coastal ocean

transport of harmful algal blooms to the coast

coastal/estuarine interactions

small plume dispersion

coastal/deep ocean interactions

Giddings’ postdoctoral research focused on transport processes in the coastal ocean, particularly processes that influence transport of harmful algal blooms to the coast. These include processes such as wind driven upwelling and downwelling, and coastal plume interactions. While investigating these transport processes Giddings became interested in coastal/estuarine interactions which she pursued further in an NSF Ocean Science Postdoctoral Research Fellowship beginning January 2013. Coastal/estuarine interactions remain an active area of research for the group. This work ranges across multiple scales from looking at the connections between small plumes and the nearshore, estuaries and upwelling coastal regions, the impact of river plumes on shelf transport, and the impact of deep ocean circulation on coastal processes and connectivity.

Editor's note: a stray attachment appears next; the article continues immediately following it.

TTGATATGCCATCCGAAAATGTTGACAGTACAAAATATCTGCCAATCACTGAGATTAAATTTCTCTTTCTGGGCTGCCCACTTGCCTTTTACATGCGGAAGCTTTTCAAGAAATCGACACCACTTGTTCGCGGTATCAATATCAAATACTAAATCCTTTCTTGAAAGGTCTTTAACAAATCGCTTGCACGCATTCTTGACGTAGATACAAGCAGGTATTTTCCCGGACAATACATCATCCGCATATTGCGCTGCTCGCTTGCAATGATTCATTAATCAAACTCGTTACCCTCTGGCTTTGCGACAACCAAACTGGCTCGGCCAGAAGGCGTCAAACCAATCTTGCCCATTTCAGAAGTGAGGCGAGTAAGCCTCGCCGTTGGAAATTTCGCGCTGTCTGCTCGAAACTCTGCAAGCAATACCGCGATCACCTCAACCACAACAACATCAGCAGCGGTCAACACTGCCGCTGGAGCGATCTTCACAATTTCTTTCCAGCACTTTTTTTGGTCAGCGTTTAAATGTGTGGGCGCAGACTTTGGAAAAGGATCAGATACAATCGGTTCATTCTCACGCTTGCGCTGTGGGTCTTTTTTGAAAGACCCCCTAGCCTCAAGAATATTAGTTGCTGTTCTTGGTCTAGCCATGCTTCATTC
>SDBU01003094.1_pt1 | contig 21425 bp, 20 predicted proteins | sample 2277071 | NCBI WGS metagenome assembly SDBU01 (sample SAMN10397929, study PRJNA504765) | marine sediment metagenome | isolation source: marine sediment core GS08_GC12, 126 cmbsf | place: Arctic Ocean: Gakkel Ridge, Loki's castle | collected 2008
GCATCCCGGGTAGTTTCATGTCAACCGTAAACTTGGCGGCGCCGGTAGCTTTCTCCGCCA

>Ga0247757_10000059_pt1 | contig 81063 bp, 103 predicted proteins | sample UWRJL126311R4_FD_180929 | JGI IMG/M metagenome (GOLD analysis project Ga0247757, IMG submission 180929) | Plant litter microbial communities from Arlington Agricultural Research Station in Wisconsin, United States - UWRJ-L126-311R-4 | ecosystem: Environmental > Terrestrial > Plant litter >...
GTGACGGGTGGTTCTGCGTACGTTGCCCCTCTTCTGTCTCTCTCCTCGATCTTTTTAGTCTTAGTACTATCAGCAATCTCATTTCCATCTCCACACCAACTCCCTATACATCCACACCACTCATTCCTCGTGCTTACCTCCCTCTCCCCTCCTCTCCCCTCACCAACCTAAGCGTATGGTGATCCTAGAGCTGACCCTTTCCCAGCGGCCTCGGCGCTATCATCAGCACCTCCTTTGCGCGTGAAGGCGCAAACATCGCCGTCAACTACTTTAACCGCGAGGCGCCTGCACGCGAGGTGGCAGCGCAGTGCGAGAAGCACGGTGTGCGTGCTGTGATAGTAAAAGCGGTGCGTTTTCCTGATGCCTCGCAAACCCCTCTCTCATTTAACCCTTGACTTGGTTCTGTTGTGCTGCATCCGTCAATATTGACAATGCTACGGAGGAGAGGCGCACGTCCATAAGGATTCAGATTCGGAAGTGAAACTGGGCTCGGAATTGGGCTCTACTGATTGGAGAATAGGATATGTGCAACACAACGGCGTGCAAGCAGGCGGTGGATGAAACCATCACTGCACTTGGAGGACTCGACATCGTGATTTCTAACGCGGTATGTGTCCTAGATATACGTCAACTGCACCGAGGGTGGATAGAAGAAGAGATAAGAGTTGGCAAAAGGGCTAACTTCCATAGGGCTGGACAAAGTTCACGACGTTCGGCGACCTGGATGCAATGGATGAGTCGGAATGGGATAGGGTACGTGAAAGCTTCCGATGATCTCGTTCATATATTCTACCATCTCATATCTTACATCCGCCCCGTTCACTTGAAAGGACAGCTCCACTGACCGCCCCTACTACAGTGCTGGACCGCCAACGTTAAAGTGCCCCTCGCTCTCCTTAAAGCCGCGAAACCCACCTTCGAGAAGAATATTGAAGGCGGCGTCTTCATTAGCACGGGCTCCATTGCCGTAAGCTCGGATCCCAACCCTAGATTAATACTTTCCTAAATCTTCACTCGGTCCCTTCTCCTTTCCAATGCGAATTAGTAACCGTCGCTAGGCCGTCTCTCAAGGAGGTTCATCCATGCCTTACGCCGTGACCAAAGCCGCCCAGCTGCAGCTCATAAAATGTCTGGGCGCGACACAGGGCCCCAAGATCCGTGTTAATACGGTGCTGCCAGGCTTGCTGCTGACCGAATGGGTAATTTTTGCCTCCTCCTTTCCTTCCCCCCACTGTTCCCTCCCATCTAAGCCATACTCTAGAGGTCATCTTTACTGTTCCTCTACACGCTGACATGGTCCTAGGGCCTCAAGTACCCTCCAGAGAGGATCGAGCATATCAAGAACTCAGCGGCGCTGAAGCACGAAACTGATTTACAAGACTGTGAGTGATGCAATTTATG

(a) Modelled surface salinity in the Pacific Northwest during a transition between upwelling to downwelling favorable winds leading to a bi-directional Columbia River plume. Passive dye tracers allow us to separate the influence of the various freshwater sources to investigate coastal/estuarine interactions in greater detail. The right plots show the passive dye tracer surface concentration for dye released from the Columbia river (b) and Fraser River (c) mouths at an initial concentration of 1.

(a) Modelled surface salinity in the Pacific Northwest during a transition between upwelling to downwelling favorable winds leading to a bi-directional Columbia River plume. Passive dye tracers allow us to separate the influence of the various freshwater sources to investigate coastal/estuarine interactions in greater detail. The right plots show the passive dye tracer surface concentration for dye released from the Columbia river (b) and Fraser River (c) mouths at an initial concentration of 1.